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Globally and in the U.S., EVs Are Getting Charged Up

Oct. 1, 2019
This is the fourth in a four-part series based on Advanced Energy Now 2019 Market Report, produced by Navigant Research for Advanced Energy Economy, a national business association. For the Market Report, Navigant tracks global and U.S. advanced energy revenue in seven market segments, including advanced electricity generation, electricity delivery and management, and advanced transportation, using strict definitions that distinguish advanced energy from conventional energy products.

According to the Advanced Energy Now 2019 Market Reportadvanced transportation was the largest advanced energy segment worldwide in 2018 for the second year in a row, with an estimated US$494.8 billion in revenue, up 2% from 2017 and 8% the year before. Since 2011, the compound annual growth rate (CAGR) of advanced transportation globally was 6%. At the end of 2018, over five million plug-in electric vehicles (PEVs) were on the roads worldwide. PEV sales are poised to enter a period of strong growth, driven by lower battery prices, maturing plug-in hybrid and all-electric powertrain systems, and a proliferation of new models. By the end of 2027, Navigant Research expects there to be 10 times as many PEVs on the road. In the United States, PEV sales are surging as well, with overall advanced transportation revenue growing 34% year over year. Since 2011, U.S. advanced transportation revenue has grown at a CAGR of 15%.

Globally, clean diesel vehicles, both passenger cars and trucks of all sizes, still make up the bulk of the advanced transportation market, despite well-publicized issues, though evidence suggests that a massive shift toward PEVs is underway. At US$262 billion, clean diesel revenue accounted for well over half of advanced transportation revenue worldwide in 2018, despite dropping 12% from 2017. Hybrid electric vehicles (HEVs) continue to grow globally, with revenue from hybrid sales up 8%, to US$70 billion. But the growth story in advanced transportation is in PEVs, with revenue growing 49% globally, to US$78 billion, and 75%, to US$18 billion, in the United States.

Light duty PEV sales experienced another record year, with over two million vehicles sold worldwide, including 360,000 in the United States. As of June 2018, over 40 models of battery electric vehicles (BEVs) and plug-in hybrid electric vehicles (PHEVs) were on the market, with many more on the horizon in the coming years. Technology advances in battery packs continue to reduce the purchase price, making more affordable PEVs such as Tesla Model 3, Chevrolet Bolt, and Nissan Leaf a reality.

By 2021, over 25 new BEV and PHEV crossovers and SUV models are planned to be sent into production. Several, such as the Acura RDX and the Ford Escape, are existing models that will receive a BEV or PHEV model addition. Others, such as the BMW iNEXT, will be newly designed models. Tesla has stated it will add an all-electric pickup truck to its lineup of vehicles, although no release date has been announced. Electric vehicle (EV) truck startup, Rivian, has announced its first products and Ford has announced that it will electrify its best-selling vehicle, the F-150. Deployment of charging stations is the key element of the PEV market other than vehicles and there the United States is playing catch-up.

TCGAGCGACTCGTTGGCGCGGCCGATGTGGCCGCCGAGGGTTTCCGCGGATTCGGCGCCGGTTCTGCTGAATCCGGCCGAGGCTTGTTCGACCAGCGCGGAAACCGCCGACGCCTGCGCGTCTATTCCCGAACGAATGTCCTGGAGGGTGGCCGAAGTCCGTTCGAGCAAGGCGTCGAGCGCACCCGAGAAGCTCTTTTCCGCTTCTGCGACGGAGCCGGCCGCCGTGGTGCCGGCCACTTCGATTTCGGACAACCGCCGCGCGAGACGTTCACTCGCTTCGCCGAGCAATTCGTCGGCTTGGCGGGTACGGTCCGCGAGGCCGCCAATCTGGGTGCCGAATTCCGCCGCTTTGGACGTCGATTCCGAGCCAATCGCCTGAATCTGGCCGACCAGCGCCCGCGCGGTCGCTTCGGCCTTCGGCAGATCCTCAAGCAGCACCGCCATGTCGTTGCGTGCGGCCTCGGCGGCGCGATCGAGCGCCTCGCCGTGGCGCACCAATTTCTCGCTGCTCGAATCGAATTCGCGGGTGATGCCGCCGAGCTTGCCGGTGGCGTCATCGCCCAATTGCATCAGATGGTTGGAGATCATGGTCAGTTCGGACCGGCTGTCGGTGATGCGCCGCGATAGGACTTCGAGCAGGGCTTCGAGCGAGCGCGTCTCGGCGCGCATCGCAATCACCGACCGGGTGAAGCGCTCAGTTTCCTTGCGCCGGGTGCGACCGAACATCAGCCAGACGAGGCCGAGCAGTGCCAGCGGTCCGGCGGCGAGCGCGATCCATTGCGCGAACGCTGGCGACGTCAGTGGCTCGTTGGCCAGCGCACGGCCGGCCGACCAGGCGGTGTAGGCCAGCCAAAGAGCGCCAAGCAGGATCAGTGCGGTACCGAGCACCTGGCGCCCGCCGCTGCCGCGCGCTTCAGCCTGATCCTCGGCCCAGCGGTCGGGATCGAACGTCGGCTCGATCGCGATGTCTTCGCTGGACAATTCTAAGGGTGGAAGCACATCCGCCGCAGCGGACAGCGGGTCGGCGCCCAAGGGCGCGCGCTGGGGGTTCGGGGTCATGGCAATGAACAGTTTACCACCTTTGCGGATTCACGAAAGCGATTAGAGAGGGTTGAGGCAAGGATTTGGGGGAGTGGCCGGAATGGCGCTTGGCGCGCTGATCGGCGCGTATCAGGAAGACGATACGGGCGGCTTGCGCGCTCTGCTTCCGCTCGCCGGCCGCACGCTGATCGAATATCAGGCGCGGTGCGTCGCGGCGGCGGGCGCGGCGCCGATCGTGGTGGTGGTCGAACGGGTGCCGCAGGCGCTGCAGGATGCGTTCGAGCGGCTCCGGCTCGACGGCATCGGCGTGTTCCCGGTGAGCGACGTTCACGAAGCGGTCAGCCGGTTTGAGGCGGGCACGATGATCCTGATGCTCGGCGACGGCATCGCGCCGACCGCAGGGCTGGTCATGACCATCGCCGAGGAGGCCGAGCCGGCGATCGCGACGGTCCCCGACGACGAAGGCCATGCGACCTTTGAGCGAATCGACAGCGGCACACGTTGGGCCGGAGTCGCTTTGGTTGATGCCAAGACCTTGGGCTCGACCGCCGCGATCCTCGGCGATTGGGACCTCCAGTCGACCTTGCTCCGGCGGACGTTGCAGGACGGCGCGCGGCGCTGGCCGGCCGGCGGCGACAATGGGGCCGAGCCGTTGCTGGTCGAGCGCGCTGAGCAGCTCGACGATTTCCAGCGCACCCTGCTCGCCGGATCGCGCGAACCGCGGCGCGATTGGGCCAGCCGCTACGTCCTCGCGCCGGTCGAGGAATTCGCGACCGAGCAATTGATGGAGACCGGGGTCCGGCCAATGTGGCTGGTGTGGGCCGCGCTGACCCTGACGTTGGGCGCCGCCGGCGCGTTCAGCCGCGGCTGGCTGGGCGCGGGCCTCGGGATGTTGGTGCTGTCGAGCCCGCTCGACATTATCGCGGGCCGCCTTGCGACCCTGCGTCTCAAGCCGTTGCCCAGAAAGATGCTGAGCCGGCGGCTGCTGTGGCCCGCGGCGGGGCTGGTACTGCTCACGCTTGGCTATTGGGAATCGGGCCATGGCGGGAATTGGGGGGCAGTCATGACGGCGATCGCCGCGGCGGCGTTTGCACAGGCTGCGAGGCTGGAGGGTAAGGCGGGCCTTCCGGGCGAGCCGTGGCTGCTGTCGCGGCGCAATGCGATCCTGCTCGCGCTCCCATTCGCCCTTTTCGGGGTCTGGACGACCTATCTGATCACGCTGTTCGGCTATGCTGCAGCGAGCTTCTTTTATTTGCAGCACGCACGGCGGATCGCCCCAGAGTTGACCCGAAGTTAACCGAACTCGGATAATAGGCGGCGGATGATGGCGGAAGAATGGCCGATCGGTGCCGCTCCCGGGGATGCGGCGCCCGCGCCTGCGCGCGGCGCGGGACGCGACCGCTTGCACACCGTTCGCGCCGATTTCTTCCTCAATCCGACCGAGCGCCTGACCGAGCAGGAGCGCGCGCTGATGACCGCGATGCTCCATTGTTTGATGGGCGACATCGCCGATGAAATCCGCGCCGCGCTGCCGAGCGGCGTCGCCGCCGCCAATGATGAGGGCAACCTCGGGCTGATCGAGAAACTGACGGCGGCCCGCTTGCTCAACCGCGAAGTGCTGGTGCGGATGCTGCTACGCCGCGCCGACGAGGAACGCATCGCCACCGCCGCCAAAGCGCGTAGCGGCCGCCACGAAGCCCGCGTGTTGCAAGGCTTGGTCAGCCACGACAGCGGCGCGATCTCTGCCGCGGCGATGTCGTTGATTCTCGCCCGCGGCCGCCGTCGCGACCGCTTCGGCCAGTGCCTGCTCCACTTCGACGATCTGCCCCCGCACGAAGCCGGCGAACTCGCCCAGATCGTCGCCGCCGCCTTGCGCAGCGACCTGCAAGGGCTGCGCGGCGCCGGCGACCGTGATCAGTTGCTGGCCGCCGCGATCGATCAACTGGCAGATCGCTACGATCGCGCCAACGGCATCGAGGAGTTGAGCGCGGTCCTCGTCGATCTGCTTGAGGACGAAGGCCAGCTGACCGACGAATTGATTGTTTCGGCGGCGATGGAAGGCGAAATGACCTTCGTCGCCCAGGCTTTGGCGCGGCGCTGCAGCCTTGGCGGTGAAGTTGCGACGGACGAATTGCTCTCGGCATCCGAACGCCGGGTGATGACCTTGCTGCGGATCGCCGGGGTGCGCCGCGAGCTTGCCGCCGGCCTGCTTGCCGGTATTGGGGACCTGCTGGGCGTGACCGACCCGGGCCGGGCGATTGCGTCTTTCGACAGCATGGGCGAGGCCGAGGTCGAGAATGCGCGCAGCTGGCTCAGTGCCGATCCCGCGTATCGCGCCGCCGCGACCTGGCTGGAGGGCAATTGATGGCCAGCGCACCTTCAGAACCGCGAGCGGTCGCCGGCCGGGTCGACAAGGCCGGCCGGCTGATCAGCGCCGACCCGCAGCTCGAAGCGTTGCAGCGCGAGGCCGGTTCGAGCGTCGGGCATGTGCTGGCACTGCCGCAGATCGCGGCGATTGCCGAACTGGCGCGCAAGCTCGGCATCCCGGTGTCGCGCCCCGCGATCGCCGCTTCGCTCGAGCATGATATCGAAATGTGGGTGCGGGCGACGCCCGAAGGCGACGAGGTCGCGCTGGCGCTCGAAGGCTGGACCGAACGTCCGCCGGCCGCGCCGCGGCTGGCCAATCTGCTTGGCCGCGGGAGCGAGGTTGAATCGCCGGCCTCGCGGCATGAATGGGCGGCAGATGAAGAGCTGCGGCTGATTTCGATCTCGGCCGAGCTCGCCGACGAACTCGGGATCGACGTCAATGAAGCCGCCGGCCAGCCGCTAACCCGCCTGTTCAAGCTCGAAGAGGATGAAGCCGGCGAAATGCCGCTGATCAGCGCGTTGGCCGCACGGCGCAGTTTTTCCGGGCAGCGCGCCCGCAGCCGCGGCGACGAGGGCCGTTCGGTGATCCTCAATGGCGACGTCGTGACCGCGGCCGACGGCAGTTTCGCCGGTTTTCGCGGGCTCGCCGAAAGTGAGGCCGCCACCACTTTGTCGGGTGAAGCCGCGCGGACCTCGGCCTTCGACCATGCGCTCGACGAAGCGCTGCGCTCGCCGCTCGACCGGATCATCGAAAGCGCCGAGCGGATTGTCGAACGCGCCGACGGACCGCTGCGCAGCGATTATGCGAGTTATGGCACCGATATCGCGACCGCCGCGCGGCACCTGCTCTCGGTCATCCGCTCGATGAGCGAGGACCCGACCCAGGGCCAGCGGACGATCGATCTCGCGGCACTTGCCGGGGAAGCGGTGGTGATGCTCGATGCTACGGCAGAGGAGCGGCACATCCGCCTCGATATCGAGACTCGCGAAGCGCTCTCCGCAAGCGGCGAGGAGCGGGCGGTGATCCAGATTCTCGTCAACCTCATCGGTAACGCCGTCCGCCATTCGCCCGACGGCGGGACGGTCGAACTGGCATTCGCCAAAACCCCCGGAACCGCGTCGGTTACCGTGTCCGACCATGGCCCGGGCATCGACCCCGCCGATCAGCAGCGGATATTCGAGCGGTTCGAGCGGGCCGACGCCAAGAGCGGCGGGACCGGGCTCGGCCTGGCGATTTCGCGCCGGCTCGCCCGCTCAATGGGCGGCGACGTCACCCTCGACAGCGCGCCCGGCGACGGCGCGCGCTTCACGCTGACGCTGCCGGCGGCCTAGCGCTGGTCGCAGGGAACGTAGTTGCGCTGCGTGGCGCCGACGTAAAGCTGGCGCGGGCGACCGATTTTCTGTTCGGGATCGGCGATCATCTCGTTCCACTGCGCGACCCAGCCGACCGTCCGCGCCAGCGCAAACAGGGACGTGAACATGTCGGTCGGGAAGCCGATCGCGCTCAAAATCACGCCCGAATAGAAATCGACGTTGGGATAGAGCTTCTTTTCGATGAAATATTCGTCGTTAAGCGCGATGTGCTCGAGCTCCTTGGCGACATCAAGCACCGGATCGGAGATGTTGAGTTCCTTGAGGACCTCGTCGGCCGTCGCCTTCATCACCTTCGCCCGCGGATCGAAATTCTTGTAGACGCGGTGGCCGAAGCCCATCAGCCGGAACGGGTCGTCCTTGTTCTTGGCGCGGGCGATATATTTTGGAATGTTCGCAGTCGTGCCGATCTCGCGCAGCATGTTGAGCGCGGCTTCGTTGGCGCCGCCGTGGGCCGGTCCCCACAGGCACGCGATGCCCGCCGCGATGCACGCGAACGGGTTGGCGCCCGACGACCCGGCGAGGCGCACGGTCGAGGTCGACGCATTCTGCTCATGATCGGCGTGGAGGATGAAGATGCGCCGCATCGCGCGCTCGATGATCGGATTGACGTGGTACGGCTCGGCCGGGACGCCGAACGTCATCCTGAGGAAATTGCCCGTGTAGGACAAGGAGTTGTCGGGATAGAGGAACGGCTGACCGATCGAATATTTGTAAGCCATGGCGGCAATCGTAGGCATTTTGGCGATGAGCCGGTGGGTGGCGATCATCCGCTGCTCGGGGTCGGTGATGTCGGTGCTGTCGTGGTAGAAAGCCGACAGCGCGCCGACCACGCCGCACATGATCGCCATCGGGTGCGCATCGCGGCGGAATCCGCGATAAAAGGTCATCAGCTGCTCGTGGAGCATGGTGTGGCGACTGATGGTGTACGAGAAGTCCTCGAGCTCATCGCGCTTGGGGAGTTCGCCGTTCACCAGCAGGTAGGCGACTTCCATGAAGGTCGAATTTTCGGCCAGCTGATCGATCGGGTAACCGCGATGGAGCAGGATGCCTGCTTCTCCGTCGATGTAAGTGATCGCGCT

In the United States, PEV sales increased 32% between 2016 and 2017, and then leapt by 75% between 2017 and 2018, reaching US$18 billion in revenue. Over this time, PEV sales eclipsed those of HEVs, as revenue from hybrids has settled around US$9 billion annually, following a decline from its US$15 billion peak in 2013. PEV penetration has typically clustered around urban areas in states with incentives, though a shift may be coming as the number of models available in showrooms around the countries increases substantially. Many U.S. states with zero-emissions vehicle (ZEV) policies, such as California and New York, continue to boast the highest sales numbers, but states like Florida and Colorado are coming to the fore in PEVs. Indeed, Colorado now has an executive order requiring adoption of ZEVs, though not yet implemented.

Charging Infrastructure Paves the Road for EVs

In 2011, few predicted quite how soon EV adoption would occur. Few auto manufacturers were building battery-powered vehicles and most of these were hybrids that used a gasoline engine to charge batteries rather than the electricity grid. However, since 2011 the EV market has grown rapidly. Barriers to widespread adoption remain, among them so-called range anxiety how far EVs can travel before refueling. Battery technology continues to improve, allowing for cars that are able to travel further on one charge. Another necessity for relieving range anxiety is the deployment of charging infrastructure, including dc fast charging.

Many parties are showing interest in EV charging infrastructure, including major oil companies. For utilities, EVs present the largest opportunity for load growth in a generation. Municipal, regional, and national governments are driving EV adoption and are incorporating EV charging networks in their long-term transportation plans. Equipment providers are focused on the charging market, including Siemens, Schneider Electric, and ABB, while private charging networks like EVgo are expanding rapidly. A significant degree of attention is now focused on fast charging corridors that enable long-range all-electric driving.

While growing at a rapid rate, the charging infrastructure market in the United States is just catching up to the rest of the world. Whereas worldwide revenue from charging infrastructure took a 250% leap in 2017, reaching US$3 billion, U.S. revenue increased just 25%, to US$228 million. Growth globally and in the United States largely tracked in 2018, was roughly at 25%.

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